N.H. Fire, EMS Receive Equipment for Warm Zone Training
Mar. 2—While recent alleged threats to Exeter High School and the Seacoast School of Technology did not materialize, Exeter police and fire were ready.
In fact, they've been ready for nearly two years.
Since 2016, the two departments have engaged in a collaborative effort to train for active shooter or mass casualty scenarios. "This has been an evolution over the last 20 years," said Exeter police Capt. Mike Munck. "Every incident that happens unfortunately has a unique facet to it and tactics are constantly evolving. There is a nationwide ongoing conversation over this topic."
On Feb. 14, the nation saw the second deadliest school shooting since Sandy Hook at a Parkland, Florida high school when 17 were shot and killed. In the days since, there has been a renewed debate on how best to end the bloodshed.
Police officers and firefighters have now known for quite some time that their job descriptions include the possibility of responding to an active shooter situation. Exeter's first responders are assuring the public they are prepared and have the proper equipment.
Munck holds civilian active shooter response trainings around the community for businesses and local organizations. He also trains other police departments.
Assistant Fire Chief Justin Pizon obtained a $6,000 New Hampshire Homeland Security grant for "EMS in the Warm Zone" equipment. The grant gave the Exeter Fire Department four complete sets of ballistic protective vests, helmets, goggles and rescue bags. One rescue bag can treat up to eight patients.
"It's really just business as usual for us," Pizon said of an active shooter scenario. "We're going to go in and treat patients the same way we do today, we're just entering a warm zone."
A warm zone is a concept where police have established a secured area within the area of an incident that allows EMTs to enter and evacuate the injured. A rescue task force is a four-member team, made up of two police officers and two EMTs, whose sole purpose is to stay with patients. The police officers protect the EMTs from any potential surrounding threat.
One rescue bag is equipped with dozens of tourniquets, which Pizon noted "are what save lives."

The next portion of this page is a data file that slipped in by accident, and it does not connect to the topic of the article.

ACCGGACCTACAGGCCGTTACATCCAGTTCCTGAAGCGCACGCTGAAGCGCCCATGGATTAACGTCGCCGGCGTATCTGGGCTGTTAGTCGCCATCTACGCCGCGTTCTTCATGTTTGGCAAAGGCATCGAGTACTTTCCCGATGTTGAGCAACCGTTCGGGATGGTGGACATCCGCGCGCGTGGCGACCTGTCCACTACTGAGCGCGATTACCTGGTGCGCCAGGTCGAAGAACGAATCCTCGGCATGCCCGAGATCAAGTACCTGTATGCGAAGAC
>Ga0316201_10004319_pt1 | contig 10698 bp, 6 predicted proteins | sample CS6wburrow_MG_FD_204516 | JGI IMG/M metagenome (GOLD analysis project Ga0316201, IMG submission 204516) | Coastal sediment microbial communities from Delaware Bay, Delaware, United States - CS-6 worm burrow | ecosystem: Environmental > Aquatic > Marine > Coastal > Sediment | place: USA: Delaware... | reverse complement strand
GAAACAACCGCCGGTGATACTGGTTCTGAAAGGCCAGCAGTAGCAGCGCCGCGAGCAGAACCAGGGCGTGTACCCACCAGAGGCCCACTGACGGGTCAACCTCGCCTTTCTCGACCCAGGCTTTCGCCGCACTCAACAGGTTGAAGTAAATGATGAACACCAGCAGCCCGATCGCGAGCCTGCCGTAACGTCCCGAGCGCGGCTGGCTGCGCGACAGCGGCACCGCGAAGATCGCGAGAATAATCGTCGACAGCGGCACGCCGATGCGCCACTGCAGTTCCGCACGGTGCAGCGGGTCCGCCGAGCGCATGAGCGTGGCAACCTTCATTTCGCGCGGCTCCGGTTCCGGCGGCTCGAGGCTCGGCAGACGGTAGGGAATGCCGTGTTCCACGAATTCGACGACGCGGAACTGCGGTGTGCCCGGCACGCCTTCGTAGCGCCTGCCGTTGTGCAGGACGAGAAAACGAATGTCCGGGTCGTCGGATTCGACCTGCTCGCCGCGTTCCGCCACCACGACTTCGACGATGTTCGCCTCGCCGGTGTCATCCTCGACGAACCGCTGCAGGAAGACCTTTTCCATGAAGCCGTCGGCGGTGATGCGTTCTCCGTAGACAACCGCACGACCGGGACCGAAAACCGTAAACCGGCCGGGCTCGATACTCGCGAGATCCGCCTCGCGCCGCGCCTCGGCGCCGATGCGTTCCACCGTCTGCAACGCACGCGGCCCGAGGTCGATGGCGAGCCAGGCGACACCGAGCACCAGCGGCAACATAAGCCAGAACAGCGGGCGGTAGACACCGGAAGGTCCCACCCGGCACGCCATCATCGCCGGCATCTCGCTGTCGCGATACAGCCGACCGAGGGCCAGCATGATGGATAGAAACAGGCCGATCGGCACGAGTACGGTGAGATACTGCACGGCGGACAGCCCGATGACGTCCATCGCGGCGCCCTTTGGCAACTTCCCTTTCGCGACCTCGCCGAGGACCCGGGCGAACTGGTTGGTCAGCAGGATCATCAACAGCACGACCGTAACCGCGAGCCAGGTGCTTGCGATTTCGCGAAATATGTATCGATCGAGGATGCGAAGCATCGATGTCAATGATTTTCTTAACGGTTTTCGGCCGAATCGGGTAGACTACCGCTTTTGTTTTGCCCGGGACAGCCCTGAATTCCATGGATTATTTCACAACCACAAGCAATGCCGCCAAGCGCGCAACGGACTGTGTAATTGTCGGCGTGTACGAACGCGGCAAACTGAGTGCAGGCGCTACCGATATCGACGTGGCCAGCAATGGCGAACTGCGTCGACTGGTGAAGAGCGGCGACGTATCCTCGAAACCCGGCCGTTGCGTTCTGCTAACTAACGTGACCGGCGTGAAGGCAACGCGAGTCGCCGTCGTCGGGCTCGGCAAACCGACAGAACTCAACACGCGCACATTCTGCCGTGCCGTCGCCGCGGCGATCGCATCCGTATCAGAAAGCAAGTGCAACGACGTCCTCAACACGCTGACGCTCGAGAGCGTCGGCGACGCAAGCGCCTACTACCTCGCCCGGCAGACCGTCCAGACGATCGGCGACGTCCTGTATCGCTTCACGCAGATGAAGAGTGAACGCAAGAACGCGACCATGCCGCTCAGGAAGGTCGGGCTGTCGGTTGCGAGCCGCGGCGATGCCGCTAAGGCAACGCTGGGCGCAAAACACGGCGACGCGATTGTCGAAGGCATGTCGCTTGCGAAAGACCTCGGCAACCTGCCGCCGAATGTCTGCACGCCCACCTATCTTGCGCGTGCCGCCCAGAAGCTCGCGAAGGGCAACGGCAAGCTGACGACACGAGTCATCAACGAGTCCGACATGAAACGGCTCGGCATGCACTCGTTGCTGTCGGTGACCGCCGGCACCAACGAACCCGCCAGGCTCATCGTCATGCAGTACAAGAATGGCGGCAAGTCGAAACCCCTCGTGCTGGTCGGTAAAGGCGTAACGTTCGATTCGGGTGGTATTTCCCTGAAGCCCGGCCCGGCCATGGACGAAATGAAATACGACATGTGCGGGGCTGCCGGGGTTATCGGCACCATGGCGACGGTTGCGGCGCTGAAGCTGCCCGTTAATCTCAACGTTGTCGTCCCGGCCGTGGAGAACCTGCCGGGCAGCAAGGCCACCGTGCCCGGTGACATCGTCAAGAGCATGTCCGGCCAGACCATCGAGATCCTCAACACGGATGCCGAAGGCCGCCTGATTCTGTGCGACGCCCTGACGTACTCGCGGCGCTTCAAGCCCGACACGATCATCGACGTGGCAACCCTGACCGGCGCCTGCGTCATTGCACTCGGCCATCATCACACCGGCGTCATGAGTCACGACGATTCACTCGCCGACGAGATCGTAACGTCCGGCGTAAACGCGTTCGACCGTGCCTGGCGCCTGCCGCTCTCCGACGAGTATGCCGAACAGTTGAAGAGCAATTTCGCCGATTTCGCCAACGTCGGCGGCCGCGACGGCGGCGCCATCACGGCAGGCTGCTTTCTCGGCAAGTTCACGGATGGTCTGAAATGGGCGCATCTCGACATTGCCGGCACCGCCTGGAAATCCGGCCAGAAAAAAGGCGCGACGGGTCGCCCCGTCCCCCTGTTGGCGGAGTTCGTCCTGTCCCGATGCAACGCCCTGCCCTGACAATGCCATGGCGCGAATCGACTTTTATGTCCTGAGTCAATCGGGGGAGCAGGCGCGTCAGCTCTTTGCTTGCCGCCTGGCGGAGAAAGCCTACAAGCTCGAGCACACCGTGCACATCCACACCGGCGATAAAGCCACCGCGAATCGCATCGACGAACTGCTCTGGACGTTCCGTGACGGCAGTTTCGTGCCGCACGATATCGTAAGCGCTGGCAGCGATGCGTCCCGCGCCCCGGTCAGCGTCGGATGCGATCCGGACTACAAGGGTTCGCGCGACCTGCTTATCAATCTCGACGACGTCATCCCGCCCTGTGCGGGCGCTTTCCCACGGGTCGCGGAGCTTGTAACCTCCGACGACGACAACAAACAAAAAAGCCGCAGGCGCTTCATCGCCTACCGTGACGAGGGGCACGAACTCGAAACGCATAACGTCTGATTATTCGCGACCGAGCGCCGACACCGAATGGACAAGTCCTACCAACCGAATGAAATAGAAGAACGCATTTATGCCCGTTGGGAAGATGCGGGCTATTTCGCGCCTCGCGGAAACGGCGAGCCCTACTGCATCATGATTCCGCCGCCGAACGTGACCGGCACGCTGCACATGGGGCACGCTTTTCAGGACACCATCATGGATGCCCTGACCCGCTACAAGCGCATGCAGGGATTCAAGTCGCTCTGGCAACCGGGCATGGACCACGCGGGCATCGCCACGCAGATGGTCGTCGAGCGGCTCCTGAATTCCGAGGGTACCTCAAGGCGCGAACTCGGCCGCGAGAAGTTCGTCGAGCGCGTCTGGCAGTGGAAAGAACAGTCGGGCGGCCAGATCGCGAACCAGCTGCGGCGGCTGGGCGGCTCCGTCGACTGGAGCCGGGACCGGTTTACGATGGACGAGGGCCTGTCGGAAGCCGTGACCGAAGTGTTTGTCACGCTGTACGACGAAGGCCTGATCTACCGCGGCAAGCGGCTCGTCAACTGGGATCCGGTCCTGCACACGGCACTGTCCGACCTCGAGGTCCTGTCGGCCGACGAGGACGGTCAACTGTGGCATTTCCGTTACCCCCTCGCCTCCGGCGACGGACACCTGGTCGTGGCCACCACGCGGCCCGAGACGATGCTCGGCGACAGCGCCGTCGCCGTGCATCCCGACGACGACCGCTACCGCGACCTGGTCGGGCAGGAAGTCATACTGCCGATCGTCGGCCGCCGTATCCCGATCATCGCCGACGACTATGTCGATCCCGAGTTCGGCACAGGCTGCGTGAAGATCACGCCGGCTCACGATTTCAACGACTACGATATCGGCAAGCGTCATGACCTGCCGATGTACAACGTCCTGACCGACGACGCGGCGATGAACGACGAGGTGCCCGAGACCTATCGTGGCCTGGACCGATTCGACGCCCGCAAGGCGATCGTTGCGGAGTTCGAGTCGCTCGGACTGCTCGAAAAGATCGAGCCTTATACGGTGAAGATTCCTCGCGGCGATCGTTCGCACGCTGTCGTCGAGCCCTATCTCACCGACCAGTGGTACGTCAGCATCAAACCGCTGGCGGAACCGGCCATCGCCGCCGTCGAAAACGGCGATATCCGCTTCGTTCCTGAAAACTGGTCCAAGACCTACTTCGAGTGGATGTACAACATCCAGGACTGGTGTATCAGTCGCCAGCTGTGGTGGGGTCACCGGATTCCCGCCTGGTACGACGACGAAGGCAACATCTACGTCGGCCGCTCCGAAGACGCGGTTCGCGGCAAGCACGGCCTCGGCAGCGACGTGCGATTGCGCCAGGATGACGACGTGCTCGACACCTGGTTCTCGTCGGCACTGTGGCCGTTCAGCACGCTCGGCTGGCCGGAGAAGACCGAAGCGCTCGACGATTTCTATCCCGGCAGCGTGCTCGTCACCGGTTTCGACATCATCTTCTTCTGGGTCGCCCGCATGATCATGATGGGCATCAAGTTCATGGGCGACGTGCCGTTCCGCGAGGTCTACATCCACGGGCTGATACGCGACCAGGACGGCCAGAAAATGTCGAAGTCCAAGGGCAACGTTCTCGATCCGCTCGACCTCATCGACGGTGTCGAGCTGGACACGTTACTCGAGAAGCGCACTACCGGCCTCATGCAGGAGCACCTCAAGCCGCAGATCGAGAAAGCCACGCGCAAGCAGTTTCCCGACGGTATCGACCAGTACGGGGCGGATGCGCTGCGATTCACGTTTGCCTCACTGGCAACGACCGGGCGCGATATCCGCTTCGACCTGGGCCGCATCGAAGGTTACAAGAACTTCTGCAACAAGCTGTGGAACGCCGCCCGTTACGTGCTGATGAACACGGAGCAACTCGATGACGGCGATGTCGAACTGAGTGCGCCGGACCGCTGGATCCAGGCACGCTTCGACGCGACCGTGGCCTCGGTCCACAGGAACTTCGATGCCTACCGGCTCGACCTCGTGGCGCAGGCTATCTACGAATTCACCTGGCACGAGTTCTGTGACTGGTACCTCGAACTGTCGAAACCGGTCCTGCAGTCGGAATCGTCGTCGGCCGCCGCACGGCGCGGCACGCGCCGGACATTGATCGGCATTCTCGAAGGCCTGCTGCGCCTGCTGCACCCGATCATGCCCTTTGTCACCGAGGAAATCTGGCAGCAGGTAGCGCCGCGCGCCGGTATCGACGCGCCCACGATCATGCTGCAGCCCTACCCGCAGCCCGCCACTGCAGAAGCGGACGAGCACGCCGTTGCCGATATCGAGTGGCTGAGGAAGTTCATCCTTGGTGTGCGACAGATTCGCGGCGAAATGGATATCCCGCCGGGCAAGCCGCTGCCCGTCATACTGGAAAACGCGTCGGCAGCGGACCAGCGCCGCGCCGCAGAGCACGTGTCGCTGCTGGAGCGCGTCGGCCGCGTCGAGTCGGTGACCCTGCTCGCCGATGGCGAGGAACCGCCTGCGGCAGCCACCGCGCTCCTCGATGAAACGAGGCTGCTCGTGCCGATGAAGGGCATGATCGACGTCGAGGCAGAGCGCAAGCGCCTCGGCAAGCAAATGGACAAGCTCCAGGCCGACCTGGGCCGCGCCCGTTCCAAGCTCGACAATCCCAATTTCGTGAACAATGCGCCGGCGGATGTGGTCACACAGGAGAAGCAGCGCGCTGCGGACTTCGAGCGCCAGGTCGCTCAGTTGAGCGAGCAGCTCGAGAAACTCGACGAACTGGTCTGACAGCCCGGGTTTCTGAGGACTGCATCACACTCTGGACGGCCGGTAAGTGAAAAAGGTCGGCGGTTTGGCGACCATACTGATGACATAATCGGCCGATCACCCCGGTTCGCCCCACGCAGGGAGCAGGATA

"A lot of people die from bleeding out, they're not dead instantly from being shot," he said. He said during the Aurora, Colorado and Pulse Nightclub shootings, it took first responders a long time to get inside. He called it "a race against time."
"There are two phases to an active shooter response," Munck said. "Stop the killing and stop the dying. The first part is a law enforcement function, the second is a joint effort. So it is imperative police and fire train together. The first time you want to work together during a rescue task force is not during an actual incident."
Exeter police and fire have done active shooter response training at both Exeter High School and Phillips Exeter Academy, where they've used high school-age volunteers to make the situations more real.
In an active shooter response, Munck said the initial goal is to locate the shooter and neutralize the threat. The current best practice, he said, is for the first officer on scene to immediately enter the building.
The state of New Hampshire requires 75 percent of fire department personnel to complete "EMS in the Warm Zone" awareness training. "This is our new reality, we need to be prepared," Pizon said. "I feel as though we have really set the standard."
In addition to Exeter personnel, the Seacoast Chief Fire Officers Mutual Aid District has a mass casualty protocol, so first responders can interchangeably assist scenarios in different towns.
Munck reminded that there shouldn't be a predisposition that an incident will always occur at a school. It's likely it may be at a business, he said. At an active shooter training for the Exeter Area Chamber of Commerce last year, Munck said 55 percent of active shooter situations end prior to police arrival, whether that be by suicide, the shooter is taken down or they flee the scene. "The bulk of the event is after the shooter is taken out," he said.
But before a potential threat of violence comes to fruition, Munck said civilians have a responsibility, too.
"If you see something, report it," he said. "We will look into it."